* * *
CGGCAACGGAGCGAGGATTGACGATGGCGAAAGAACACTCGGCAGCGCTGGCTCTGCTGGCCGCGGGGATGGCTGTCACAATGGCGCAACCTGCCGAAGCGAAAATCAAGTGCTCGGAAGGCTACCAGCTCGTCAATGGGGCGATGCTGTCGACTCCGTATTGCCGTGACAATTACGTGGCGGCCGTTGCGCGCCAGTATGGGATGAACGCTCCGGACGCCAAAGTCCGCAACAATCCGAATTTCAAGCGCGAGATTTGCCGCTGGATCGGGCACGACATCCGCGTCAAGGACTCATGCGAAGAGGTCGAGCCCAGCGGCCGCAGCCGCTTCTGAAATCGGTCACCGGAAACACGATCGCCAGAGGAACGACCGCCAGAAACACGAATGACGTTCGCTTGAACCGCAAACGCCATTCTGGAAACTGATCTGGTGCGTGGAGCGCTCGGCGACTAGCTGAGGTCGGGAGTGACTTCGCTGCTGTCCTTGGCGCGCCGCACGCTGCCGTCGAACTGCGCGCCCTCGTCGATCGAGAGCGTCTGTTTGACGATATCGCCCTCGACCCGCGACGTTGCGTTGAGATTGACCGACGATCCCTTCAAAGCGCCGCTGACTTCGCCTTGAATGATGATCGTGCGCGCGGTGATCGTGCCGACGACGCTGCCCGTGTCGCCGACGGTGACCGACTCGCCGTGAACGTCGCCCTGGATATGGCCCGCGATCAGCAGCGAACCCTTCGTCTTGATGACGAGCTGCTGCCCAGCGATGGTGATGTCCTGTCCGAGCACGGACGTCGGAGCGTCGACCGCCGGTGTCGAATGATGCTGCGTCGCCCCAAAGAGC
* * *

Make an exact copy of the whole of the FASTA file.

CGGCAACGGAGCGAGGATTGACGATGGCGAAAGAACACTCGGCAGCGCTGGCTCTGCTGGCCGCGGGGATGGCTGTCACAATGGCGCAACCTGCCGAAGCGAAAATCAAGTGCTCGGAAGGCTACCAGCTCGTCAATGGGGCGATGCTGTCGACTCCGTATTGCCGTGACAATTACGTGGCGGCCGTTGCGCGCCAGTATGGGATGAACGCTCCGGACGCCAAAGTCCGCAACAATCCGAATTTCAAGCGCGAGATTTGCCGCTGGATCGGGCACGACATCCGCGTCAAGGACTCATGCGAAGAGGTCGAGCCCAGCGGCCGCAGCCGCTTCTGAAATCGGTCACCGGAAACACGATCGCCAGAGGAACGACCGCCAGAAACACGAATGACGTTCGCTTGAACCGCAAACGCCATTCTGGAAACTGATCTGGTGCGTGGAGCGCTCGGCGACTAGCTGAGGTCGGGAGTGACTTCGCTGCTGTCCTTGGCGCGCCGCACGCTGCCGTCGAACTGCGCGCCCTCGTCGATCGAGAGCGTCTGTTTGACGATATCGCCCTCGACCCGCGACGTTGCGTTGAGATTGACCGACGATCCCTTCAAAGCGCCGCTGACTTCGCCTTGAATGATGATCGTGCGCGCGGTGATCGTGCCGACGACGCTGCCCGTGTCGCCGACGGTGACCGACTCGCCGTGAACGTCGCCCTGGATATGGCCCGCGATCAGCAGCGAACCCTTCGTCTTGATGACGAGCTGCTGCCCAGCGATGGTGATGTCCTGTCCGAGCACGGACGTCGGAGCGTCGACCGCCGGTGTCGAATGATGCTGCGTCGCCCCAAAGAGC